Creating an Individualized, Lifestyle-Based Vaccination Plan
The decision to vaccinate, even with core vaccines, should be based on a risk-benefit assessment for each cat and for each vaccine antigen. Benefits of vaccination should be balanced against the risk of adverse events, likelihood of exposure, and disease severity. Every effort should be made to ensure that cats are healthy before vaccination. However, concurrent illness (including retroviral infections) does not necessarily preclude vaccination.34 The 2020 AAFP Feline Retrovirus Testing and Management Guidelines state that vaccines should not be avoided in cats with retroviral infection because they can develop more severe clinical disease related to FPV and upper respiratory tract infections after natural exposure compared with uninfected cats.34
The Task Force supports the WSAVA’s recommendation that veterinarians should vaccinate every animal with core vaccines and give non-core vaccine.
The vaccination needs of each cat should be evaluated individually and rationally, based on health status, age, and possible, realistic exposure to disease (Table 6). Owners and veterinarians must work together to determine the likelihood of the animal coming into contact with other animals that may spread disease, acquiring parasites that may harbor a disease-causing agent, or living in an area where a disease is known to be endemic or very widespread.2
The life stage of the cat must also be considered with respect to possibility of exposure to disease and the health status of the animal. Infectious diseases are more prevalent in kittens, and in general, kittens (younger than 6 months old) are more susceptible to infection.1 Younger cats also tend to behave more unpredictably and require more enrichment activities, which may increase their opportunity for exposure.37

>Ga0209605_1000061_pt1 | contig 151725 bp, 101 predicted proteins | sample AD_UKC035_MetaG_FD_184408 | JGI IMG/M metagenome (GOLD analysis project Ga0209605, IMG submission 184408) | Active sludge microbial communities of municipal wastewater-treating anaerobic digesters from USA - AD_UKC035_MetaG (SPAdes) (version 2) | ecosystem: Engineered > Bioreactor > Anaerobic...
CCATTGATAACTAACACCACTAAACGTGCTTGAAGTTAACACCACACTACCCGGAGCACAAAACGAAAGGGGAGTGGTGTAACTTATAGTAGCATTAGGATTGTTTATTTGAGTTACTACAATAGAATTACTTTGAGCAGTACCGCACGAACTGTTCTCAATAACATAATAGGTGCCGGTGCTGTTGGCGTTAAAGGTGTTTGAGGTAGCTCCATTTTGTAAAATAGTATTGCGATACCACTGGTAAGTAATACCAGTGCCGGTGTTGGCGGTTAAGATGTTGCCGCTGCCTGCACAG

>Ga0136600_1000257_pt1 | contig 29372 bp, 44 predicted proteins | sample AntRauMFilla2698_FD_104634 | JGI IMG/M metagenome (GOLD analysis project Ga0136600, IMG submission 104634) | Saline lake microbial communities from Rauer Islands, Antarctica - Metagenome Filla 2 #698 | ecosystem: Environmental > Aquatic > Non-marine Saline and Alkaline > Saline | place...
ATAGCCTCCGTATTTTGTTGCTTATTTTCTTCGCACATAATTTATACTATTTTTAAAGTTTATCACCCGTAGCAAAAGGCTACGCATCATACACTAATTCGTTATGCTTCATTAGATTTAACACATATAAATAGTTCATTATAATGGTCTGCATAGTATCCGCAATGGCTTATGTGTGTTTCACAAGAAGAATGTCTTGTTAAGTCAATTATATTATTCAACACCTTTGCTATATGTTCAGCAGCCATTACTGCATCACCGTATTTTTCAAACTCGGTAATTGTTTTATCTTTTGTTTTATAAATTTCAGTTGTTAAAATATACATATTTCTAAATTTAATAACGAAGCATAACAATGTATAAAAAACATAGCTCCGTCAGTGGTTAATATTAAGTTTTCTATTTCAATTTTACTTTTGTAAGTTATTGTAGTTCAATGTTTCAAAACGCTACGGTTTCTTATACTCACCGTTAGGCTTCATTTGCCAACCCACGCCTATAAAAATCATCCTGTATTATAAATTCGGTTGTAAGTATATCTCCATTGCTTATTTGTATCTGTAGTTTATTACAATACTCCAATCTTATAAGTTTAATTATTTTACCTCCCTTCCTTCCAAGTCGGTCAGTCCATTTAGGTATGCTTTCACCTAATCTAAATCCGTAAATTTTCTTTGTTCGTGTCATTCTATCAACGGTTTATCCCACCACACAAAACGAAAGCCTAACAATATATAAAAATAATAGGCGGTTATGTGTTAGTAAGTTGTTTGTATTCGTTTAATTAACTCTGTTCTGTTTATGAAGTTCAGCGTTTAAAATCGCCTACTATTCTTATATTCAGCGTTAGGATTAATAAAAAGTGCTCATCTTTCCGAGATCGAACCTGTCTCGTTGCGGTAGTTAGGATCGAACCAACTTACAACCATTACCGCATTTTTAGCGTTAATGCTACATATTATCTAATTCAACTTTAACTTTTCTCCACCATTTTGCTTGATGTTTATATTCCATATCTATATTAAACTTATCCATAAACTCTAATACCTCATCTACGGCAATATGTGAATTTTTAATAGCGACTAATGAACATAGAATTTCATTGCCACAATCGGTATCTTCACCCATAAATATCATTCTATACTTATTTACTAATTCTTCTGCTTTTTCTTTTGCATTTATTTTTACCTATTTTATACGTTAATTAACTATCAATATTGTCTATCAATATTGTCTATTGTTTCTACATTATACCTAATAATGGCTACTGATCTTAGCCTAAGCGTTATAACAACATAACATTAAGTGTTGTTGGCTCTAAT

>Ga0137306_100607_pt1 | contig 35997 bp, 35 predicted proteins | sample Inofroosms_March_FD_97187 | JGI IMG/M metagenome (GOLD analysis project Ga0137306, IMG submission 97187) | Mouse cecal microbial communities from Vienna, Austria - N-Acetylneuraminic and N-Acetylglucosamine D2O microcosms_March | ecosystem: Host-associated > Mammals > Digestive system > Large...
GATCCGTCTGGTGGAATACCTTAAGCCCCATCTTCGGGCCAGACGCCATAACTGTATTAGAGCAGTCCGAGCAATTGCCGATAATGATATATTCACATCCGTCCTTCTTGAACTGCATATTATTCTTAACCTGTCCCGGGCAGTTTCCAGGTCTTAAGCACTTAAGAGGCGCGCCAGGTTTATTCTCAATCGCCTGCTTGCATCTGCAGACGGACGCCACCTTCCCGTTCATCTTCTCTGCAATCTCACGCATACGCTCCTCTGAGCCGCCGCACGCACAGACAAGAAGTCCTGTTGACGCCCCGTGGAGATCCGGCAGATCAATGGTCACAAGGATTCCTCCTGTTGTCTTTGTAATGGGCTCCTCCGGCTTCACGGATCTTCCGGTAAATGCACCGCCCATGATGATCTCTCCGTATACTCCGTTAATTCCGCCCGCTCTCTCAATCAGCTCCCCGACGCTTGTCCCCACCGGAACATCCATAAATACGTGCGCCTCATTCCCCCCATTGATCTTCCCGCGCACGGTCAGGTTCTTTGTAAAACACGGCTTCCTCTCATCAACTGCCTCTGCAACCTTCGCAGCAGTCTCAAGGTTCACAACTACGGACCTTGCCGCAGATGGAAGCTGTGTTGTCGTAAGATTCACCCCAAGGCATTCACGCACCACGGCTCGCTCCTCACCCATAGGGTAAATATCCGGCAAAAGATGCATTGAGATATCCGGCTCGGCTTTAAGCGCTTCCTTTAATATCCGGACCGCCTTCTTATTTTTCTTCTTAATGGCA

The health status of the individual cat, including any previously documented adverse events to vaccines, also determines the vaccination recommendations. The nutritional status, general health (i.e., any concurrent infections or other disease) and the pregnancy status of females may change the type and schedule of vaccination for that individual cat (Table 6). As with lifestyle changes, changes in health status must be evaluated at least yearly.1
The population density, along with the opportunity for exposure to other cats, is a major factor in determining the need for vaccination. Larger multi-cat households are likely to have a greater risk of infection and disease than households of one or two cats. The introduction of new cats and the social dynamics of the group may also cause immunosuppressive stress, leading to increased risk of disease by new infection or recrudescence. Each cat in a multi-cat environment must have a vaccination plan that balances the protection of the individual with that of the household population.1
Cats entering boarding, breeding, foster, or shelter situations have increased risk of disease exposure as well as systemic stress. Vaccination may be warranted prior to entering these environments when possible (see Tables 2 and 3). Additionally, vaccination intervals may need to be shortened depending upon these possible scenarios.1 As with multi-cat households, the vaccination plan for the individual cat must be considered in relation to the entire population.
One vaccination plan or protocol cannot be applied to every cat. Each animal must be evaluated and an individualized plan created that will most protect that particular cat. That plan must be reassessed when changes in health and lifestyle occur, requiring client education and compliance with at least yearly veterinary visits.38